Take down what I say. Noone knows the truth of me.
Should I be virgin, or harlot? That's what they want, isn't it, those who manufacture truth? But I will elude them, and you shall help me.
My father was a hearty man. He carried the body of his brother up the steepness of Canossa. It happened before I was born.
Boniface distrusted piety, sprinkling coins on the heads of the novices at song. I was glad they ignored him. "Wait until they're older," he told me. "It's only a matter of time."
My father died when I was six. I was told it was an accident. I found out it he was murdered.
My sister died. Then fever took my brother.
My mother crouched to protect us. Her stillness devoured me.
Beatrice carefully remarried, betrothing me to his boy. I saw only the deep beard of my stepfather and the twisted back of his son.
My stepfather was honorable, but naive. His extravagance in gifting aroused suspicion.
The King took us as hostages, my mother and me, to deflate our presumption and mark his sovereignty.
I had no premonition on meeting the Emperor's son, whose profanity later defined me. His character then was no clearer to me than my own.
Henry, the boy, remained so when a man was needed. This was the fate that destined us to meet over and over again.
The skies over Germany were curdled, like the eyes of a blind man.
In exile I escaped into Latin, my mother's first gift to me.
The pen worked its way through my ignorance, delivering me to hunger.
Restored to Italy, I stood on the edge of momentous events, confused and enthralled.
I could tell entitlement was the value, and primacy the prize. It was harder to see God's will.
My family's importance grew on me.
As my stepfather lay dying, I was finally wed. My betrothed had not succumbed to his deformity as I had hoped, may God forgive me.
My daughter came and went, leaving barely a dent in the gray soil of Lorraine. Unlike the mark she made on me.
I left my husband. He followed me. I was intransigent.
I asked to enter a monastery, to escape a vow I could not honor and still breathe.
Retreat was denied me. My mother was opposed and the Pope would not have it. Cloistered, I would have been disarmed.
I followed my mother on her rounds, sheltering in her poise.
It dawned on me - I could be useful. The thought ignited me.
Between the cynicism of my father and the rigor of Pope Gregory, I chose rigor.
You say there were rumors? Malice and opportunity are easy bedfellows.
Pope Gregory's standards for himself were severe. We had that in common. When he found out, he leaned on me.
You think I'm being evasive? My meaning is clear. Do not challenge me. There is not enough time.
King Henry was happy to make use of the rumors. Pope Gregory was charged with seeking counsel of women, and of "unbecoming familiarity with a married woman."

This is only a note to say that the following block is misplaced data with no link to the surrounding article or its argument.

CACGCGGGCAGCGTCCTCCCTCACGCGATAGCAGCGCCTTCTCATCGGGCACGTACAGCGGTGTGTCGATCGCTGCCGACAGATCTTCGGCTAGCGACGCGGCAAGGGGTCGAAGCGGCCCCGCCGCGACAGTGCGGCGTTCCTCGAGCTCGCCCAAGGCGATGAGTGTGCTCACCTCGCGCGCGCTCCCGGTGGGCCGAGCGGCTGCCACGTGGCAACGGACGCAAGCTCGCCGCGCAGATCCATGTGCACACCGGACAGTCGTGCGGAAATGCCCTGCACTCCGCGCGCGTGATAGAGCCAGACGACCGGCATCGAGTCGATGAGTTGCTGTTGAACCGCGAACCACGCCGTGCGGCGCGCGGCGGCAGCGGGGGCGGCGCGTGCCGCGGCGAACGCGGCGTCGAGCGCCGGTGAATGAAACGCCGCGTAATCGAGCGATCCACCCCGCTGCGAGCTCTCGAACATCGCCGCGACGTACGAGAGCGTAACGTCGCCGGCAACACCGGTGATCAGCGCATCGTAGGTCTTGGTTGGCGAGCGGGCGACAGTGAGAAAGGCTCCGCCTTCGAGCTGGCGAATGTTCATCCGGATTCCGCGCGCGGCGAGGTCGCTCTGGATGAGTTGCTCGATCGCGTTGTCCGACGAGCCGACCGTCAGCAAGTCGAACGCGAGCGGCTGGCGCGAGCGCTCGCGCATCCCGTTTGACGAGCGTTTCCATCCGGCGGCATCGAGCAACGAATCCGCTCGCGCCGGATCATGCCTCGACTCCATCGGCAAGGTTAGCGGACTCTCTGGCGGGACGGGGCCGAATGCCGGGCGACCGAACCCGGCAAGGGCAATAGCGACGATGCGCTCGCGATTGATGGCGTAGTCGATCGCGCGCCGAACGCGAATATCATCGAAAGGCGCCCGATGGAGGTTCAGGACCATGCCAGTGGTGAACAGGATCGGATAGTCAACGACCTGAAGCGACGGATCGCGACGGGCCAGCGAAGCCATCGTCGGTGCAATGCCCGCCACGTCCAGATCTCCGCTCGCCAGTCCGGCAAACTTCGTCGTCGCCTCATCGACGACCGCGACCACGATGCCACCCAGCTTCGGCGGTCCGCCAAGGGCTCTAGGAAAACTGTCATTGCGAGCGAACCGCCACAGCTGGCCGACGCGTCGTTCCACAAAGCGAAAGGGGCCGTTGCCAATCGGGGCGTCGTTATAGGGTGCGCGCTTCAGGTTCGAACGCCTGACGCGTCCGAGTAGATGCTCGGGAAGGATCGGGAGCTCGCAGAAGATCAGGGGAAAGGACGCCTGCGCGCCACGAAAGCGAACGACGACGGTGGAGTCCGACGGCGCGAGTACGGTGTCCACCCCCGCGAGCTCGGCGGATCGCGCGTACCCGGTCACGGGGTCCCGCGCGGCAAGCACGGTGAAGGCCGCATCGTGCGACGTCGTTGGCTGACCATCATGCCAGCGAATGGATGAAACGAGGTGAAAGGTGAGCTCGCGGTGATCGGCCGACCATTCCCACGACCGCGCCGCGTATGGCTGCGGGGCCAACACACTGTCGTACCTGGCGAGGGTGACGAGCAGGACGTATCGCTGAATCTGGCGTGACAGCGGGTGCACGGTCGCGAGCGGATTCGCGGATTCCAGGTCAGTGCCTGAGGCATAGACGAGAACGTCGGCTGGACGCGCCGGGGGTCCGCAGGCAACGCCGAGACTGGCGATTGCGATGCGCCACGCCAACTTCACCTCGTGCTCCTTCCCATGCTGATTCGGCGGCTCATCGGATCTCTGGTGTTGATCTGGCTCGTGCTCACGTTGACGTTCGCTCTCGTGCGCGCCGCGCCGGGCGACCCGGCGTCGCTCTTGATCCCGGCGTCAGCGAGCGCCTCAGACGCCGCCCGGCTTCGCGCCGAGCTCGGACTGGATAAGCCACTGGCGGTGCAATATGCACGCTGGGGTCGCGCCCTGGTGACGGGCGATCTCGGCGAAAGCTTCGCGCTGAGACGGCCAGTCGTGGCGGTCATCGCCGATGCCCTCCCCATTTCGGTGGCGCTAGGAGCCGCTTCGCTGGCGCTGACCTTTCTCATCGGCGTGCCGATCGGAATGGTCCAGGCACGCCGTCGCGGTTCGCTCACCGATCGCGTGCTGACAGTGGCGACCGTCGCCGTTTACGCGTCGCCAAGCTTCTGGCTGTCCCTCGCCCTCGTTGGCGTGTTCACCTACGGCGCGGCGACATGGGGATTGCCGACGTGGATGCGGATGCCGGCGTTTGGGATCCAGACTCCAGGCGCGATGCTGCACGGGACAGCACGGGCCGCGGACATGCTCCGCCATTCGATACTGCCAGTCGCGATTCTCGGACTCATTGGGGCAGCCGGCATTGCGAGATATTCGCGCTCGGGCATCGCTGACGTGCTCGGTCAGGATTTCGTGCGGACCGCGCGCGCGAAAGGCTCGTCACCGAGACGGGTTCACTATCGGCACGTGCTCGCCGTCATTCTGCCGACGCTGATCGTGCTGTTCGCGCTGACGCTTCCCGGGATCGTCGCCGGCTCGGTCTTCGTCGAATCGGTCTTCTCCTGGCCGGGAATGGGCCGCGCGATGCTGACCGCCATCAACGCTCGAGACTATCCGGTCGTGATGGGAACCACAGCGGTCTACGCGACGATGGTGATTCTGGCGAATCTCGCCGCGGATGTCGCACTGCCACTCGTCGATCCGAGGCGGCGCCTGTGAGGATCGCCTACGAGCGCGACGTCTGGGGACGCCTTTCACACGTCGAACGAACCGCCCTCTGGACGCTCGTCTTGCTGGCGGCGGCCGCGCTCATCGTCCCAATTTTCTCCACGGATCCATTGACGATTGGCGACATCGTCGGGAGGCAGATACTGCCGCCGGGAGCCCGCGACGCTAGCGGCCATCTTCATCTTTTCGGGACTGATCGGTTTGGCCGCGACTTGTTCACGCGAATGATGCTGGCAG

The defamation bore my husband's signature.
True, my husband was murdered soon after. But my hate was unarmed and my reach insufficient.
Beware of tales that dwindle me. I won't leave behind a trail of denials.
There were many suitors. I was politic, but uninclined.
And yet I became a second time, wife. An alliance hatched in Rome. I felt obliged to make the sacrifice.
I was forty-three, my husband barely seventeen. He proved unsatisfactory, even in battle. I let him fade away.
My mother was on her last journey. I cried out for her to linger.
"Live without regret," she whispered, and slipped away from me.
Alone, I urged on the Pope a risk for peace. I saw myself do this and knew myself for the first time.
They finally met, the King who would be "Emperor" and the Pope who would hold him to account.
Conciliation proved ephemeral. The King lacked integrity, the Pope lucidity.
Everyone knows it happened at Canossa, and I will be honored for my presence there. But who will remember it was by my hand?
What reason once grasped fleetingly, arms would now decide.
To St. Peter's cause, I pledged my lands and treasure.
The King, now "Emperor", celebrated wantonly.
Flush with imperial hubris, King Henry passed my way, not fearing for not knowing me.
I stung the King when his arms were down, for St. Peter's sake.
I refused the rumor the Pope fled Rome. But I knelt for him and wept.
Should the Pope not be forgiven his broken heart? He was a giant, but a man after all.
From exile the Pope reached out to me. "Daughter, bear my seal. Spread my word to those who will listen."
A church in thrall is the dream of kings.
Stalwarts of reform took refuge with me.
People the King betrayed found their way to me. I welcomed his wife when she fled.
The King returned to Italy to pave dissent with stone.
His army swept through my lands, wooing the restless, crushing the steadfast.
Believing my cause dead, King Henry offered me terms, generous in form, but with a toxic codicil.
Sobered by the spectacle of blood, exhausted and despairing, those remaining upright counseled peace.
On the shore of submission, a hermit spoke, summoning our integrity. It was not my voice yet spoke for me.
In the end we counted heavier the cost of blessing tyranny.
The King wheeled in fury against me.
He had everything on his side, except justice.
At last, near the steepness of Canossa, I outflanked the King.
Henry ruled on without glory eventually losing his crown. His death went unremarked. Did I take pleasure in his decline? That was never the point.
What matters is that I held myself to account. What else is there for those of us who live?
I, Matilda, by the grace of God if anything.